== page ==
What you learn when you teach.


Give up your Mission Vision and Values

Last Sunday evening, I spoke to a group of 130 StartingBloc Social Innovators at the NYU Stern Satter Program in Social Entrepreneurship. It was a bright, engaged group whose collective mood was improved when StartingBloc’s Program Director, Taryn Miller-Stevens, made everybody get up and dance for three minutes before I took the podium.

The program said I would talk about “Design for Social Innovation”, which for me means intentionally designing communication systems that will align us all in co-creating the change we need to survive in business, society and nature. And every time I teach, I learn.

Here’s what I realized on Sunday: One of the barriers for young entrepreneurs is their belief (because they’re told repeatedly) that they need to contain their ideas – however radical – in the structured, conventional, unwieldy form of a mission, vision and values.

The effect this has is to shave off all the rough edges that make ideas interesting and allow us to actually hear them. It’s as if all the worn and tired jargon can’t get traction in our brains, and moves through them without penetrating. The words for genuinely new ideas don’t exist anymore in corporate speak, if they ever did. It’s like expecting an Amazonian tribe to have the words for snow when they’ve been talking all their lives about sunshine.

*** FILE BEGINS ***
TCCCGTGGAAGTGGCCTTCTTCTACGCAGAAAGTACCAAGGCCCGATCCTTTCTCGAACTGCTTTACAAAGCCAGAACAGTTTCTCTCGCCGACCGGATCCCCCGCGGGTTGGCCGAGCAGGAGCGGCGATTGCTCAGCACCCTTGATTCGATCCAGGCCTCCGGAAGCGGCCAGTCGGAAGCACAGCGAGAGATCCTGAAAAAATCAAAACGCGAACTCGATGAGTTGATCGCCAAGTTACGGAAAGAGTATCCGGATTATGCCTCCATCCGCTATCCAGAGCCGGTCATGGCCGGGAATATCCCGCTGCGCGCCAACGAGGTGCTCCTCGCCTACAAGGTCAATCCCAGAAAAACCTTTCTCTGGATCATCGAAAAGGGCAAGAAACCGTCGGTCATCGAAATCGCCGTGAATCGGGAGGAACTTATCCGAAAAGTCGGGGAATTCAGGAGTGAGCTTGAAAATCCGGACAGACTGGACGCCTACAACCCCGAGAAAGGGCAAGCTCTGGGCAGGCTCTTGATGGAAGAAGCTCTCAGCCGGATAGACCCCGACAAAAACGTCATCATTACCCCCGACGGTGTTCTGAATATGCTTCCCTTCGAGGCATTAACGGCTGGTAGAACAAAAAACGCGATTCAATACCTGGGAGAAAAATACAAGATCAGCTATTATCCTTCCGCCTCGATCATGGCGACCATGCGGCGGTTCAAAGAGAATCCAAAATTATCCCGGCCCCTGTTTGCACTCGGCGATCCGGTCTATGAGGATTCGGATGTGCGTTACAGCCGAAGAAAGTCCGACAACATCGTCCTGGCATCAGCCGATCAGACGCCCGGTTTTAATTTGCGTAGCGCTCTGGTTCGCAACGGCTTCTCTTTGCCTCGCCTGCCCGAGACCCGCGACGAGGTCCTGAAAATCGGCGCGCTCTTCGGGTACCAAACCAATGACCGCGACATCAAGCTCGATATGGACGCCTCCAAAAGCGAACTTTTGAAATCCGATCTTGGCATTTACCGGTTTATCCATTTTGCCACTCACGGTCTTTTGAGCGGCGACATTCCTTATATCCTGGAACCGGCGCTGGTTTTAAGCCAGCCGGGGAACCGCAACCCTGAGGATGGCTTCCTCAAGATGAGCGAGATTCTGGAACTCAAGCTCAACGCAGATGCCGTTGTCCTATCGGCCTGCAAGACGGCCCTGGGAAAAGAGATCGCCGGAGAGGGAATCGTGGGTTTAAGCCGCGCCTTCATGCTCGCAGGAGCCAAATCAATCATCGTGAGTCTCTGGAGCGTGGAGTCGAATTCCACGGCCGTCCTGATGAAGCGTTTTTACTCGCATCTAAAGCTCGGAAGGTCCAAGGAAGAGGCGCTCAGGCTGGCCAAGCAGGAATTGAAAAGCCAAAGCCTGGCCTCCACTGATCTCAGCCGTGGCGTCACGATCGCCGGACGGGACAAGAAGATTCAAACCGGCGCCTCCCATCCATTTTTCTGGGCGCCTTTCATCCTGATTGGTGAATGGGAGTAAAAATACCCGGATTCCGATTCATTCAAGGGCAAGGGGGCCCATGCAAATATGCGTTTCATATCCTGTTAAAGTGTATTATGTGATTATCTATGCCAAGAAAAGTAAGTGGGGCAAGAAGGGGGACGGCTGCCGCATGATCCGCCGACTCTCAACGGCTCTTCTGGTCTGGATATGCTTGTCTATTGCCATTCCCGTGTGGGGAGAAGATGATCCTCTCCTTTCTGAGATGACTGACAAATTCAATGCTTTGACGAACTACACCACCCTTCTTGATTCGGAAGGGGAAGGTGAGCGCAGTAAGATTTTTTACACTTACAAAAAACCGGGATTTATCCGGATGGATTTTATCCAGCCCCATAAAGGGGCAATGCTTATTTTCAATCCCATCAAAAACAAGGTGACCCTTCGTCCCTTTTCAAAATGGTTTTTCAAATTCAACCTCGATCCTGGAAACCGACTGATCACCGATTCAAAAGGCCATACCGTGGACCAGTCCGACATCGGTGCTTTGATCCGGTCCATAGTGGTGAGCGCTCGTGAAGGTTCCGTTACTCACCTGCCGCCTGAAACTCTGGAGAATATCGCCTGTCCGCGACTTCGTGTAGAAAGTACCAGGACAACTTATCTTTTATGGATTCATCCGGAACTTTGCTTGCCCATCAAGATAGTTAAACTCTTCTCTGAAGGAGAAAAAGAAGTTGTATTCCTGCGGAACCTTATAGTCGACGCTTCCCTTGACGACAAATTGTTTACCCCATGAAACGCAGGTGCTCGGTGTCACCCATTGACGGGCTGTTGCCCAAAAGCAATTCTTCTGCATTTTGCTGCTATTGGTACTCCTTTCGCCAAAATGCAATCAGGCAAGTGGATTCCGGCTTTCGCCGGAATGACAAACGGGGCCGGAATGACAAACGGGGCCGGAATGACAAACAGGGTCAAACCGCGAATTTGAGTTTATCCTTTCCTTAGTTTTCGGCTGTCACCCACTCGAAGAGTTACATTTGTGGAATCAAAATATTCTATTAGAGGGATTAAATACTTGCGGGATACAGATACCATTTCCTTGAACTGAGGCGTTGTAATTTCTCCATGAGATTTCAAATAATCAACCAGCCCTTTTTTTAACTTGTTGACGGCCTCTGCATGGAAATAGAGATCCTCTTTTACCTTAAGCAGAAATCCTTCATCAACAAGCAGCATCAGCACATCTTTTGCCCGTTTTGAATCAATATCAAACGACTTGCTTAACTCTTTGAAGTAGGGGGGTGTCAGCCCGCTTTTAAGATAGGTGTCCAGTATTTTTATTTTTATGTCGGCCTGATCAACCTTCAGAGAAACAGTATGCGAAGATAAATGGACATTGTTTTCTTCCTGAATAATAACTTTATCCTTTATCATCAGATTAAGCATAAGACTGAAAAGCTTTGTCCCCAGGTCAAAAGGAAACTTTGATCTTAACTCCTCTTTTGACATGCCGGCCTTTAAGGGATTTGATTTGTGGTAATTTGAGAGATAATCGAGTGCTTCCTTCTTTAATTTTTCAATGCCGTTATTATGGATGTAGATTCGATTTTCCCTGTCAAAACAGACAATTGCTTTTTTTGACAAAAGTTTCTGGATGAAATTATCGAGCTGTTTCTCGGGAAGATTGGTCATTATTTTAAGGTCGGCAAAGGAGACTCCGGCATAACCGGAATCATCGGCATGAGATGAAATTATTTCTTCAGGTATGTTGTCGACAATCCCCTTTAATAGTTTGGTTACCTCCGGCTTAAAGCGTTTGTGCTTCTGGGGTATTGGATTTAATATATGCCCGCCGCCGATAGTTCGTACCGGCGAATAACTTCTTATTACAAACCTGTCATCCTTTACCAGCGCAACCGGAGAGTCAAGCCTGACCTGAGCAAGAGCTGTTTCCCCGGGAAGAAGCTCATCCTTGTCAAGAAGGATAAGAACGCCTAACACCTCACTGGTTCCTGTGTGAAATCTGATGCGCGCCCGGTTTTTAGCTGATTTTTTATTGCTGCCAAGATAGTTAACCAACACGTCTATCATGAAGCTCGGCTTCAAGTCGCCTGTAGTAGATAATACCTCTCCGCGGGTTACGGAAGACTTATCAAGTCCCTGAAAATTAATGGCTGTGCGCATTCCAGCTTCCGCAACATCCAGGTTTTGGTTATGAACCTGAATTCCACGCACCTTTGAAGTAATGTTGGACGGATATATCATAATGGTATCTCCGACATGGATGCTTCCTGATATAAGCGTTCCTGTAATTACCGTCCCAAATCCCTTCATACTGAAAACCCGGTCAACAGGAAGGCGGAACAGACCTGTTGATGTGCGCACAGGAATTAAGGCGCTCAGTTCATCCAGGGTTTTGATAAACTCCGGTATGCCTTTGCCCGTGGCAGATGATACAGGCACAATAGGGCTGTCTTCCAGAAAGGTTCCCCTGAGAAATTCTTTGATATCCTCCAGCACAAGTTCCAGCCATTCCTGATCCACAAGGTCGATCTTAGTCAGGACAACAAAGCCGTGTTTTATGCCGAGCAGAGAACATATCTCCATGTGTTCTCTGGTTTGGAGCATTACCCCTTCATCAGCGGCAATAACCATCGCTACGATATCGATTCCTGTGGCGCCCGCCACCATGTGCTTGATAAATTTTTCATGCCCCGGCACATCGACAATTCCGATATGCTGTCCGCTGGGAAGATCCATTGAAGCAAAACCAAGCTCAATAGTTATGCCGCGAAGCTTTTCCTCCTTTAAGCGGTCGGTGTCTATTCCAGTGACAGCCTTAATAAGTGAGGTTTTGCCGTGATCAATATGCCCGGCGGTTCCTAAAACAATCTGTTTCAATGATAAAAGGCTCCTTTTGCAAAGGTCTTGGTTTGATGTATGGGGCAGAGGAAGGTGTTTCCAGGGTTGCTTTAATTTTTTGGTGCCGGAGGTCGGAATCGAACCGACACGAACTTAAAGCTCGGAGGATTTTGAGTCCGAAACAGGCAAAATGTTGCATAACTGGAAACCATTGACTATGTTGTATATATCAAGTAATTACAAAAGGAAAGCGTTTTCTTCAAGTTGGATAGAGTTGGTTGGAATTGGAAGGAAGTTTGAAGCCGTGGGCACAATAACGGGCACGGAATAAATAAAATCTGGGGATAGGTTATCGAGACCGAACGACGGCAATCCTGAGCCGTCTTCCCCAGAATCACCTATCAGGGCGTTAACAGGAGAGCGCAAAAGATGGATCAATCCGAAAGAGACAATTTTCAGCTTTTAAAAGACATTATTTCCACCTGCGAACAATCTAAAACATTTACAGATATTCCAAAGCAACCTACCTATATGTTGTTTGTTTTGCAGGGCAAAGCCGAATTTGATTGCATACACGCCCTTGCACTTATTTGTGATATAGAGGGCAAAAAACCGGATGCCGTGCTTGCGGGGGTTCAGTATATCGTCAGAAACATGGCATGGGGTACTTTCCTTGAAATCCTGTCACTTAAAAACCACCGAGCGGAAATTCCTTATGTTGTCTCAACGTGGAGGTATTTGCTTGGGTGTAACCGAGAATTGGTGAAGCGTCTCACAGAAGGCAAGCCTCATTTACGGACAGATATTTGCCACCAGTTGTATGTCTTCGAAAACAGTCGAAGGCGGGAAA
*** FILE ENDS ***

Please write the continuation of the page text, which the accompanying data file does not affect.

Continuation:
Old formulas can only lead to old forms of thinking. We need new words to express new ideas and if we don’t find them, they will never become reality.

All you need to do is make a promise – write a clear and simple sentence that explains what you will do, how it’s different, why it matters and to whom.

Doing this well is neither easy nor simple, but if you use your own voice, and language that is meaningful to you, you will have a set of words that, like a poem, makes your heart beat faster, and gives your idea life for all to see. C.S. Lewis said, “Even in literature and art, no man who bothers about originality will ever be original: Whereas if you simply try to tell the truth, you will, nine times out of ten, become original without ever having noticed it.”

I knew, before Sunday, that the old formula made it impossible to express a truth. I didn’t understand that permission is needed to ignore the old formula, so thank you, StartingBloc, for teaching me.

And hey, all you entrepreneurs out there, from now on you are free.


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